Sketching the process to making a good decision- and then executing on it.
+++ Obsolete – the Cloud platform supporting this service is no longer available. +++
This is the first blog in series.
My favorite non-fiction book last year was “Switch: How to change things when change is hard” by Dan Heath. I’ve seen plenty of those principles put into practice around me which is a great sign.
But I’ve also seen change fail, because not everyone has the gift for making the right decisions, and fewer still have the gift for seeing through their execution. That’s where tools come in. It’s no secret that I believe the most effective tool for making decsisions is SAP StreamWork. So much so, that not only do I use it to make decisions myself, but also coerce my superiors into using it, too. When you are forced to articulate your goal, articulate the choices, collaborate with experts to determine the best result – then you have a winner for those making the decision, and for those consulting to reach the decision, and for those who simply want to know what was decided.
SAP StreamWork does just that by providing a battery of useful widgets in a collaborative environment (the right people, in the same context – even if geographically distributed or even distributed across company boundries). Pros/cons tables, mindmaps, cost/benefits/agenda makers/keepers, checklists, SWOT, discussions….they’re all there.
Now enter a new tool in SAP StreamWork, which not only helps you design the process to reach a decision, but also to design the process to execute on the decision. That is what Dan’s book is all about. The tool is not an alternative to the book – go read! But it supports you designing and making these decision processes transparent. Not just for you but everyone involved in the activity irrespective of company, location, …. I can’t repeat that enough.
The new tool, which was developed under the project name Gravity, is the collaborative process modeling tool in SAP StreamWork – and we’d like to invite you to test-drive this beta release for yourselves.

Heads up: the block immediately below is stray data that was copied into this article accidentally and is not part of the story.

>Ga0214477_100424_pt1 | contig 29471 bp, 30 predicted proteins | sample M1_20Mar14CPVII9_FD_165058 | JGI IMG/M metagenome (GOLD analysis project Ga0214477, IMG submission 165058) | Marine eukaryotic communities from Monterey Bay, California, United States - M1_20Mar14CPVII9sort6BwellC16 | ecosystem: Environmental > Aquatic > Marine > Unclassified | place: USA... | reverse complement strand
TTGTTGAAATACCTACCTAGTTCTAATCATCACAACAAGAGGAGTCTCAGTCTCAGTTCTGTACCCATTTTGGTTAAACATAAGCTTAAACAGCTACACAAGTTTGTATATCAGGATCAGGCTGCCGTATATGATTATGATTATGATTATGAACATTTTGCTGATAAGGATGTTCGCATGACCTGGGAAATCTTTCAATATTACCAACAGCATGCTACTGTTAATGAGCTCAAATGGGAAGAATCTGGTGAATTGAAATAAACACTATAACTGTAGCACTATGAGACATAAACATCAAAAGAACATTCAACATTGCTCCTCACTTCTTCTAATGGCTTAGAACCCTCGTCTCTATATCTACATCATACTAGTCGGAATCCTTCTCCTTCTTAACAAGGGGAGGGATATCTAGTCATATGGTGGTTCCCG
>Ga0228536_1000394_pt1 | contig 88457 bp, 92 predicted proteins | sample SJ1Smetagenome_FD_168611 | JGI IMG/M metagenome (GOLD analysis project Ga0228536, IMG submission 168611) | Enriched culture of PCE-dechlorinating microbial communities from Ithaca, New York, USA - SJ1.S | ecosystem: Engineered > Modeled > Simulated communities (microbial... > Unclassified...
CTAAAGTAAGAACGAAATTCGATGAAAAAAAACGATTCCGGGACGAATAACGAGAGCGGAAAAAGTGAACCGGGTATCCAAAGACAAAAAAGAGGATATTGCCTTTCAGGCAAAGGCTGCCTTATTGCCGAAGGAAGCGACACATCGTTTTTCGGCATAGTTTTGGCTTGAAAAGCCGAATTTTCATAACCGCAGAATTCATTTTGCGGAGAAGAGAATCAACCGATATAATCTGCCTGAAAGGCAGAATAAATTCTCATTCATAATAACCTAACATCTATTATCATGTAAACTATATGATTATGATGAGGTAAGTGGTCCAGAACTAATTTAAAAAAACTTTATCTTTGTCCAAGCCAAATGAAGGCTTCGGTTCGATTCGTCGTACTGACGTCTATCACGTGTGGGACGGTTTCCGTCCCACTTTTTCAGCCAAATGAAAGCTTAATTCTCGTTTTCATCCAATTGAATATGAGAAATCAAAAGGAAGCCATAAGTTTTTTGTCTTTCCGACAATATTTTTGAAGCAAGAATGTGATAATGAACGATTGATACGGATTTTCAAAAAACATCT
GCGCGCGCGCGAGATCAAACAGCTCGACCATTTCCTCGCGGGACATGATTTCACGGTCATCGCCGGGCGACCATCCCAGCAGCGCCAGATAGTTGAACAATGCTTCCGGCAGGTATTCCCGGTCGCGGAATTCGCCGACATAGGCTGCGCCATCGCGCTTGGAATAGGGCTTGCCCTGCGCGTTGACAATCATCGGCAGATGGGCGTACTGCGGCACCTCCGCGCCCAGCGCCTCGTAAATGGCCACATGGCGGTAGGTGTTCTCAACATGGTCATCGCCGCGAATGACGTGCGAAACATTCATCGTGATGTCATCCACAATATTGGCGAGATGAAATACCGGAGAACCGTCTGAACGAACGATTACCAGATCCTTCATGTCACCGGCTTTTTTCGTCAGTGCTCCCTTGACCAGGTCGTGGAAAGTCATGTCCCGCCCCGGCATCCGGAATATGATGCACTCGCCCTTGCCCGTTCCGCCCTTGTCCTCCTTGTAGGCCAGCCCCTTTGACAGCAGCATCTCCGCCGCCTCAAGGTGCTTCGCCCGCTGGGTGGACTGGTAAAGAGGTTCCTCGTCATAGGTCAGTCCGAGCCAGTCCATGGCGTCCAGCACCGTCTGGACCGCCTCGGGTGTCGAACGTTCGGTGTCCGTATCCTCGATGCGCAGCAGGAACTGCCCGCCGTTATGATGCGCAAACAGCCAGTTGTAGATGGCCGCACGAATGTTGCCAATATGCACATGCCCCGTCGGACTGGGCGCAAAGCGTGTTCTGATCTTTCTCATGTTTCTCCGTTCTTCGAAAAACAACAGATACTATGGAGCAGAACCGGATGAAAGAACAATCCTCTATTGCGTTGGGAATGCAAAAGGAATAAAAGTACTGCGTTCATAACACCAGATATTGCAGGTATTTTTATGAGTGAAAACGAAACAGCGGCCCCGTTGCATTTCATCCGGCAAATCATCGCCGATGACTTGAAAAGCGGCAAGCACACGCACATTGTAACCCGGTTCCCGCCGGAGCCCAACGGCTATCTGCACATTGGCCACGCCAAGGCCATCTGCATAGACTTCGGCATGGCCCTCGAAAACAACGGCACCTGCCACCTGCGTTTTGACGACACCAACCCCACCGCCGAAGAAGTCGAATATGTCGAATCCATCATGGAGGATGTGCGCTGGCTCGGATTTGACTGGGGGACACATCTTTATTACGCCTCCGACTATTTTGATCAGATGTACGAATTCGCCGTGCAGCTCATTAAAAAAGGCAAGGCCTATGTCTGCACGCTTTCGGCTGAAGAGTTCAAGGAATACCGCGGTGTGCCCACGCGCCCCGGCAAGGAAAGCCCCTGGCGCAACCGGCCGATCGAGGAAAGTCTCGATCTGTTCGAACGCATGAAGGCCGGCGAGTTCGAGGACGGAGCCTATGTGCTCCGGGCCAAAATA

What it offers is the ability to model process flows graphically and intuitively. And not just you, but the others in the StreamWork activity can work on the same process at the same time without the discontinuity of having to use additional tooling to get this collaboration working. So if you are presenting a suggested process flow to other experts (and experts are typically widely dispersed and difficult to buttonhole down for meetings) and one of the experts suggests a change , there is no awkward “hang on will I try to give you control in this web conference” – they just reshuffle the shapes themselves. Not happy with the changes? Just undo. It’s as simple as that. They can comment, rearrange, add process steps, new paths… there is virtually no limit to what can be done.
And the real beauty is that whenever you are in the Web 2.6 is presence-aware for context (thank you SAP StreamWork) by design or accident – then you don’t block each others work, but work even more effectively.
*** We’ve re-opened submissions for beta accessj. Submissions already made will be automatically included in the next batch. ***
If you would like to try this and you’ve got the mozilla firefox browser installed (that is temporary prerequisite) then you can request access. Please press the “feedback” ribbon in SAP StreamWork and then the “contact” button at the bottom of the popup. Now you can add your StreamWork ID (normally e-mail) and in the body of the mail include the word “Gravity” and either “BPMN” or “No-BPMN” depending on whether you are at all, even a little familiar with the BPMN notation format (not at all a prerequisite). After a couple of days (we process in batch-mode) the new tool will appear in your StreamWork tools catalogue. You’ll receive a welcome e-mail with additional useful details, such as how you can give feedback.
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The reason I ask about BPMN (Business Process Modeling Notation) is that the tool supports this standard (the Esperanto of business process modeling) but does not require you to be familiar with it. So it’s kind of interesting for me know which camp you are in, later, when you give feedback.